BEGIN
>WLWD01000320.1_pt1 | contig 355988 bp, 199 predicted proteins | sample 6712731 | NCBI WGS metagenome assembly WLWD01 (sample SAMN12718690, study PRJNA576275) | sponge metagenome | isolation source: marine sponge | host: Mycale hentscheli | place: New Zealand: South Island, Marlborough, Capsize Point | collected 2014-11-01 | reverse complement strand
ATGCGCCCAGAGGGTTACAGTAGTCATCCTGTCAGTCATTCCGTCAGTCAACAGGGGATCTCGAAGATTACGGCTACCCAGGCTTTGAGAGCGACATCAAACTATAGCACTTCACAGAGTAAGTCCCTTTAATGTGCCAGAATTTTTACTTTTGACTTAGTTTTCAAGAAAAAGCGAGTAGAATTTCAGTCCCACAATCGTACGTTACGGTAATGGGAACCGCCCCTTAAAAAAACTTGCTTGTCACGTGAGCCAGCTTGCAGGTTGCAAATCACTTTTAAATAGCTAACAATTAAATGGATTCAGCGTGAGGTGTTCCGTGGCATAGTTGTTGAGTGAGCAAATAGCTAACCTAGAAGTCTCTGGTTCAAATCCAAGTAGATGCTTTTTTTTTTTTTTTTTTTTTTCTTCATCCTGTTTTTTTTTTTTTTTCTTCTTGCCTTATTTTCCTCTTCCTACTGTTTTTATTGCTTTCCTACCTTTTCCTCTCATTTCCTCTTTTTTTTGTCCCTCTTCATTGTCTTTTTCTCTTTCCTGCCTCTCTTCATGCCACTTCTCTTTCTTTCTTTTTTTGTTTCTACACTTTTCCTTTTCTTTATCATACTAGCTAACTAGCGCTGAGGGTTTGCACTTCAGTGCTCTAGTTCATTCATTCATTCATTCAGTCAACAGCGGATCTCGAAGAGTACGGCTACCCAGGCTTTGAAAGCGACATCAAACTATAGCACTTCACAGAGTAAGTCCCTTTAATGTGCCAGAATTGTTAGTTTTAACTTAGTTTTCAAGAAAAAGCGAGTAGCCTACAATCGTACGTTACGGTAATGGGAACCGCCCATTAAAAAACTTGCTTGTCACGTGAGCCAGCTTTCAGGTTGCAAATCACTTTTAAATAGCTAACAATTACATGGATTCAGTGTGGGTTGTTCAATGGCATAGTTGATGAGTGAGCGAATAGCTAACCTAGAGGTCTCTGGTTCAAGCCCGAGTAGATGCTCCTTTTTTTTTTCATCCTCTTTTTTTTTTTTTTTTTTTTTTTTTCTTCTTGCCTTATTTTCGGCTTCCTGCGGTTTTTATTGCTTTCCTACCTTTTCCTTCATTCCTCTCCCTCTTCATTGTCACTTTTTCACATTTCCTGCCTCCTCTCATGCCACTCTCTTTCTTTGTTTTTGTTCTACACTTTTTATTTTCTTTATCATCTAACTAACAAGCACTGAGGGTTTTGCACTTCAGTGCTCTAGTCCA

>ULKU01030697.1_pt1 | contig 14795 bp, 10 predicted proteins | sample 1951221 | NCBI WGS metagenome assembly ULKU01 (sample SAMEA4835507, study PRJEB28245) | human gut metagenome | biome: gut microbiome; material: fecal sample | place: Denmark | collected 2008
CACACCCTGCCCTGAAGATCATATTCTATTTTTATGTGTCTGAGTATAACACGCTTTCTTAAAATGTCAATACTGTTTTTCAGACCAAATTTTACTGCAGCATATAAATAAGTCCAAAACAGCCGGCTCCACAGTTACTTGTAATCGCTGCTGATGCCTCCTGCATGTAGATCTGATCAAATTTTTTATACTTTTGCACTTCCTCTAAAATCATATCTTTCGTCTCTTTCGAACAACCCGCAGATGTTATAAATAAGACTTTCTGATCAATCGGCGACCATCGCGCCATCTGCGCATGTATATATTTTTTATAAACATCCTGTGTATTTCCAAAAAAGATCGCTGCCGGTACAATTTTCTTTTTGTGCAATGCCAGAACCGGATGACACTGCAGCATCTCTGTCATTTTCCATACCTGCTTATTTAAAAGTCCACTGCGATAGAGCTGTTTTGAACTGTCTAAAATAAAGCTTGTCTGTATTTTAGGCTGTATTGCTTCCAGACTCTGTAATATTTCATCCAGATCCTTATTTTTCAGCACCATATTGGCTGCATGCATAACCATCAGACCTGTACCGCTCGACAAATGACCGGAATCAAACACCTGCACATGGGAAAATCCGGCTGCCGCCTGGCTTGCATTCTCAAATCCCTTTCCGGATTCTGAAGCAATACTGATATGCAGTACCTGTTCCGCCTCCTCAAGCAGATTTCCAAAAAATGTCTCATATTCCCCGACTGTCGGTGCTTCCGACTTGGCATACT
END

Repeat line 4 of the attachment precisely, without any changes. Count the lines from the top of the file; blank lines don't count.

CACACCCTGCCCTGAAGATCATATTCTATTTTTATGTGTCTGAGTATAACACGCTTTCTTAAAATGTCAATACTGTTTTTCAGACCAAATTTTACTGCAGCATATAAATAAGTCCAAAACAGCCGGCTCCACAGTTACTTGTAATCGCTGCTGATGCCTCCTGCATGTAGATCTGATCAAATTTTTTATACTTTTGCACTTCCTCTAAAATCATATCTTTCGTCTCTTTCGAACAACCCGCAGATGTTATAAATAAGACTTTCTGATCAATCGGCGACCATCGCGCCATCTGCGCATGTATATATTTTTTATAAACATCCTGTGTATTTCCAAAAAAGATCGCTGCCGGTACAATTTTCTTTTTGTGCAATGCCAGAACCGGATGACACTGCAGCATCTCTGTCATTTTCCATACCTGCTTATTTAAAAGTCCACTGCGATAGAGCTGTTTTGAACTGTCTAAAATAAAGCTTGTCTGTATTTTAGGCTGTATTGCTTCCAGACTCTGTAATATTTCATCCAGATCCTTATTTTTCAGCACCATATTGGCTGCATGCATAACCATCAGACCTGTACCGCTCGACAAATGACCGGAATCAAACACCTGCACATGGGAAAATCCGGCTGCCGCCTGGCTTGCATTCTCAAATCCCTTTCCGGATTCTGAAGCAATACTGATATGCAGTACCTGTTCCGCCTCCTCAAGCAGATTTCCAAAAAATGTCTCATATTCCCCGACTGTCGGTGCTTCCGACTTGGCATACT